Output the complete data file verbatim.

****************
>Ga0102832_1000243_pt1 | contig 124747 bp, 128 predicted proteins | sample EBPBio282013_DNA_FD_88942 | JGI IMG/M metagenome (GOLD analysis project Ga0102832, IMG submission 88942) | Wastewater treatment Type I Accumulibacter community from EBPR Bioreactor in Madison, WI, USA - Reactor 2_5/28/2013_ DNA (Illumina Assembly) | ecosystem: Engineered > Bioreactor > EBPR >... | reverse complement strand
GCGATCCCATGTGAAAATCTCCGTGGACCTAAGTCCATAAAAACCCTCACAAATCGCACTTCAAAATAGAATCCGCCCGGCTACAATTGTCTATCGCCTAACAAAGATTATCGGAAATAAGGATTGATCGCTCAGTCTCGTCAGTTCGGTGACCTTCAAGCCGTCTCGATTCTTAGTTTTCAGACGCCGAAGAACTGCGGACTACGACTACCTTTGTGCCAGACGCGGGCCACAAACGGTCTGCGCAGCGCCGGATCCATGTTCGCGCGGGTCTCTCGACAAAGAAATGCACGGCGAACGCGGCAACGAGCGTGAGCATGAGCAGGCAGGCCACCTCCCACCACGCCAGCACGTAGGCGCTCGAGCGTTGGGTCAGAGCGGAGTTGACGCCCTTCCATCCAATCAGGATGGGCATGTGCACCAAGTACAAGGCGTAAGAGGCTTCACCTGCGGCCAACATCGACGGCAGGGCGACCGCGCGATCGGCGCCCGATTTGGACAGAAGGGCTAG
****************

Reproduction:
>Ga0102832_1000243_pt1 | contig 124747 bp, 128 predicted proteins | sample EBPBio282013_DNA_FD_88942 | JGI IMG/M metagenome (GOLD analysis project Ga0102832, IMG submission 88942) | Wastewater treatment Type I Accumulibacter community from EBPR Bioreactor in Madison, WI, USA - Reactor 2_5/28/2013_ DNA (Illumina Assembly) | ecosystem: Engineered > Bioreactor > EBPR >... | reverse complement strand
GCGATCCCATGTGAAAATCTCCGTGGACCTAAGTCCATAAAAACCCTCACAAATCGCACTTCAAAATAGAATCCGCCCGGCTACAATTGTCTATCGCCTAACAAAGATTATCGGAAATAAGGATTGATCGCTCAGTCTCGTCAGTTCGGTGACCTTCAAGCCGTCTCGATTCTTAGTTTTCAGACGCCGAAGAACTGCGGACTACGACTACCTTTGTGCCAGACGCGGGCCACAAACGGTCTGCGCAGCGCCGGATCCATGTTCGCGCGGGTCTCTCGACAAAGAAATGCACGGCGAACGCGGCAACGAGCGTGAGCATGAGCAGGCAGGCCACCTCCCACCACGCCAGCACGTAGGCGCTCGAGCGTTGGGTCAGAGCGGAGTTGACGCCCTTCCATCCAATCAGGATGGGCATGTGCACCAAGTACAAGGCGTAAGAGGCTTCACCTGCGGCCAACATCGACGGCAGGGCGACCGCGCGATCGGCGCCCGATTTGGACAGAAGGGCTAG